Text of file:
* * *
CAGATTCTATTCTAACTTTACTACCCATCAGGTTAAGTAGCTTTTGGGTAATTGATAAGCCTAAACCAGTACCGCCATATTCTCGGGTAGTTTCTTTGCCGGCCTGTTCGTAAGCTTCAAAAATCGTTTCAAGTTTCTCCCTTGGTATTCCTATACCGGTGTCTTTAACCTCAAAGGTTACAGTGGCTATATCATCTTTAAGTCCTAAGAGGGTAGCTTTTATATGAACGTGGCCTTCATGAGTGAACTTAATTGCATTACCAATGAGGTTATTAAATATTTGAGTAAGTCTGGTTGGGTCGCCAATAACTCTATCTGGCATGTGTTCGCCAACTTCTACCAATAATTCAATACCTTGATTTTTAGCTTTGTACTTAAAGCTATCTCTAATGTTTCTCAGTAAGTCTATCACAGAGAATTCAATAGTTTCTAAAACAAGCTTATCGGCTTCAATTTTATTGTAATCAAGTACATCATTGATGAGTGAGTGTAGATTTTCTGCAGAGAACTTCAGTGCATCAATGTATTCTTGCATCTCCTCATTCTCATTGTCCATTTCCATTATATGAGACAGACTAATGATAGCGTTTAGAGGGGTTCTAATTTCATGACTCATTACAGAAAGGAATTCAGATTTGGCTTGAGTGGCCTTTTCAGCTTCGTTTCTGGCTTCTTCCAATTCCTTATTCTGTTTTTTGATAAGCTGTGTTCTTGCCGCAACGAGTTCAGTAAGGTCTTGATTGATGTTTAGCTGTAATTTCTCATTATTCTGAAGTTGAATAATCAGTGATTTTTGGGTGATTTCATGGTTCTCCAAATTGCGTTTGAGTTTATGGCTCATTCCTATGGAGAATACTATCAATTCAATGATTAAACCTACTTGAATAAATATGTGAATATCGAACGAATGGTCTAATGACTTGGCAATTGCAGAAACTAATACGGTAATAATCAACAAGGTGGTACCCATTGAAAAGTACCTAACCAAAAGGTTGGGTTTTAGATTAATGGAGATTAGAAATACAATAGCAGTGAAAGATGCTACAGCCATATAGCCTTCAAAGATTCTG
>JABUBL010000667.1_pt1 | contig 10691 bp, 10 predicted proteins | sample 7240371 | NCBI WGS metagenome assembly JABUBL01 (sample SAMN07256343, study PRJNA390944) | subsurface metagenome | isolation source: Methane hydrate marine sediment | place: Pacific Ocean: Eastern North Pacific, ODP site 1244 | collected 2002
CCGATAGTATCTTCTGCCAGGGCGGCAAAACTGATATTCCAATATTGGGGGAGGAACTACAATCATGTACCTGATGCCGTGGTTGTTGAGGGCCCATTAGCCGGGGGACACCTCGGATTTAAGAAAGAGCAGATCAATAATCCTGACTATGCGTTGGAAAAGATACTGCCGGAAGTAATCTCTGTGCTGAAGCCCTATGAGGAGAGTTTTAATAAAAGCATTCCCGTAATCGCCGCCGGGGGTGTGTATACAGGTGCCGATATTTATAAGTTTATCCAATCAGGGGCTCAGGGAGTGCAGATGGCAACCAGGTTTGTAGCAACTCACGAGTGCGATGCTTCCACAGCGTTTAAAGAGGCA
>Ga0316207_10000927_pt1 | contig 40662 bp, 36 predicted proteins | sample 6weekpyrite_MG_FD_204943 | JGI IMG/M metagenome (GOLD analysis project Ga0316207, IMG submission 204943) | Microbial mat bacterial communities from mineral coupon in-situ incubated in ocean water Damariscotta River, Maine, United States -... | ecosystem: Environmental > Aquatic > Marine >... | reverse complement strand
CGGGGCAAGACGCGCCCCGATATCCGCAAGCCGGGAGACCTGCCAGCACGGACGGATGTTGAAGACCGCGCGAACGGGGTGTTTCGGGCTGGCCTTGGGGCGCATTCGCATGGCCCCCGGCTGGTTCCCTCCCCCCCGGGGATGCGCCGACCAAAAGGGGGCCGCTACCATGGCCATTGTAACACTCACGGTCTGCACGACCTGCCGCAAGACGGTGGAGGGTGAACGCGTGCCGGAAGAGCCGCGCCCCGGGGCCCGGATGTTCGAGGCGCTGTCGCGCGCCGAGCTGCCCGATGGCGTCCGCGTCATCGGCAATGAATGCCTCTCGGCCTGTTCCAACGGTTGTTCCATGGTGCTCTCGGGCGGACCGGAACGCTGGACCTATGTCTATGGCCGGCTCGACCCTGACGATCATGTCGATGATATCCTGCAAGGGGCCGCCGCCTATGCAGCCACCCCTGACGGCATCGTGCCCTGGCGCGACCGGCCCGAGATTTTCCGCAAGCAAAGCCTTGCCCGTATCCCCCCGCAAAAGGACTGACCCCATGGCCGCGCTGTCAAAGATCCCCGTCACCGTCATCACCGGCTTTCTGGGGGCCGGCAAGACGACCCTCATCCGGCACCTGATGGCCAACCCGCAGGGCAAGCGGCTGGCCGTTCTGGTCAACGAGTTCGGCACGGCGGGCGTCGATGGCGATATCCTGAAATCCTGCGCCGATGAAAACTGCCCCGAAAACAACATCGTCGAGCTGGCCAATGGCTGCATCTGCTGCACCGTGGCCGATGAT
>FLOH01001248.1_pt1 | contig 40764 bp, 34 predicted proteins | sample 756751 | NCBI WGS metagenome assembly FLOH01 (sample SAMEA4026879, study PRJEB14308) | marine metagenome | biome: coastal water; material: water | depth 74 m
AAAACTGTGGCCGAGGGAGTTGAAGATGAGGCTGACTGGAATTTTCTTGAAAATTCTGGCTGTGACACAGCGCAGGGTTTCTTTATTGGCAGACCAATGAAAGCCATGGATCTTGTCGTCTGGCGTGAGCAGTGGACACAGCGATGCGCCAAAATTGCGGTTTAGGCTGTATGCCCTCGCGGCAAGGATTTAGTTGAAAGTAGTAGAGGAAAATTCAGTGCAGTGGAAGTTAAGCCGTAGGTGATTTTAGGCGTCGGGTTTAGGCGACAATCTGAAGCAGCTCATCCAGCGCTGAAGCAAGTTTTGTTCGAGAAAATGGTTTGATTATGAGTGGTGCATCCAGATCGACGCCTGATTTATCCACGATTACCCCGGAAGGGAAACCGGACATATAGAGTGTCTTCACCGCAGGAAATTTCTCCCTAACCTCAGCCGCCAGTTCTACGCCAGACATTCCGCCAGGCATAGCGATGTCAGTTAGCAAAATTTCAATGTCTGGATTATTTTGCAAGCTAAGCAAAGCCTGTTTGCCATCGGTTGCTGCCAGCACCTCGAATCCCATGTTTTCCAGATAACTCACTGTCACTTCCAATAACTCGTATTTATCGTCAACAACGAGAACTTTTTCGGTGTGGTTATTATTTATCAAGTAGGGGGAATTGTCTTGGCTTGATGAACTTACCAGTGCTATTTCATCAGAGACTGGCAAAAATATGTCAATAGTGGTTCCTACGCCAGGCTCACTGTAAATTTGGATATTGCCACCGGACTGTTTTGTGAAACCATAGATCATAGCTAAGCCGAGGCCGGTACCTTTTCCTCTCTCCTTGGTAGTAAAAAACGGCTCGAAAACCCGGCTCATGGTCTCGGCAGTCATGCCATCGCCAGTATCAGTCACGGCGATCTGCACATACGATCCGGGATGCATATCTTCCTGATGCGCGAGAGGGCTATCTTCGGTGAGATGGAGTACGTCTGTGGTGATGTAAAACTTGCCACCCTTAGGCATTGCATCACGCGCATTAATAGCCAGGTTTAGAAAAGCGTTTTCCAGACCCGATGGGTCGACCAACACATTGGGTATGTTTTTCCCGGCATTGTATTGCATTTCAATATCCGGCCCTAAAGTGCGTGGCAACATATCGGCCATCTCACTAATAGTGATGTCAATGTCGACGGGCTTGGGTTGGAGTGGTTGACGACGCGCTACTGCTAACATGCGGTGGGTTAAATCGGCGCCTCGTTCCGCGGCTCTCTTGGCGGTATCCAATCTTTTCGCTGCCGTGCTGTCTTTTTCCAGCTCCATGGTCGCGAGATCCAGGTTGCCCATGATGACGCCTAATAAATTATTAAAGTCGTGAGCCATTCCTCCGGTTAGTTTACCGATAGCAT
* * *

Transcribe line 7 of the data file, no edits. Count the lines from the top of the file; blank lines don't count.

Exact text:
AAAACTGTGGCCGAGGGAGTTGAAGATGAGGCTGACTGGAATTTTCTTGAAAATTCTGGCTGTGACACAGCGCAGGGTTTCTTTATTGGCAGACCAATGAAAGCCATGGATCTTGTCGTCTGGCGTGAGCAGTGGACACAGCGATGCGCCAAAATTGCGGTTTAGGCTGTATGCCCTCGCGGCAAGGATTTAGTTGAAAGTAGTAGAGGAAAATTCAGTGCAGTGGAAGTTAAGCCGTAGGTGATTTTAGGCGTCGGGTTTAGGCGACAATCTGAAGCAGCTCATCCAGCGCTGAAGCAAGTTTTGTTCGAGAAAATGGTTTGATTATGAGTGGTGCATCCAGATCGACGCCTGATTTATCCACGATTACCCCGGAAGGGAAACCGGACATATAGAGTGTCTTCACCGCAGGAAATTTCTCCCTAACCTCAGCCGCCAGTTCTACGCCAGACATTCCGCCAGGCATAGCGATGTCAGTTAGCAAAATTTCAATGTCTGGATTATTTTGCAAGCTAAGCAAAGCCTGTTTGCCATCGGTTGCTGCCAGCACCTCGAATCCCATGTTTTCCAGATAACTCACTGTCACTTCCAATAACTCGTATTTATCGTCAACAACGAGAACTTTTTCGGTGTGGTTATTATTTATCAAGTAGGGGGAATTGTCTTGGCTTGATGAACTTACCAGTGCTATTTCATCAGAGACTGGCAAAAATATGTCAATAGTGGTTCCTACGCCAGGCTCACTGTAAATTTGGATATTGCCACCGGACTGTTTTGTGAAACCATAGATCATAGCTAAGCCGAGGCCGGTACCTTTTCCTCTCTCCTTGGTAGTAAAAAACGGCTCGAAAACCCGGCTCATGGTCTCGGCAGTCATGCCATCGCCAGTATCAGTCACGGCGATCTGCACATACGATCCGGGATGCATATCTTCCTGATGCGCGAGAGGGCTATCTTCGGTGAGATGGAGTACGTCTGTGGTGATGTAAAACTTGCCACCCTTAGGCATTGCATCACGCGCATTAATAGCCAGGTTTAGAAAAGCGTTTTCCAGACCCGATGGGTCGACCAACACATTGGGTATGTTTTTCCCGGCATTGTATTGCATTTCAATATCCGGCCCTAAAGTGCGTGGCAACATATCGGCCATCTCACTAATAGTGATGTCAATGTCGACGGGCTTGGGTTGGAGTGGTTGACGACGCGCTACTGCTAACATGCGGTGGGTTAAATCGGCGCCTCGTTCCGCGGCTCTCTTGGCGGTATCCAATCTTTTCGCTGCCGTGCTGTCTTTTTCCAGCTCCATGGTCGCGAGATCCAGGTTGCCCATGATGACGCCTAATAAATTATTAAAGTCGTGAGCCATTCCTCCGGTTAGTTTACCGATAGCAT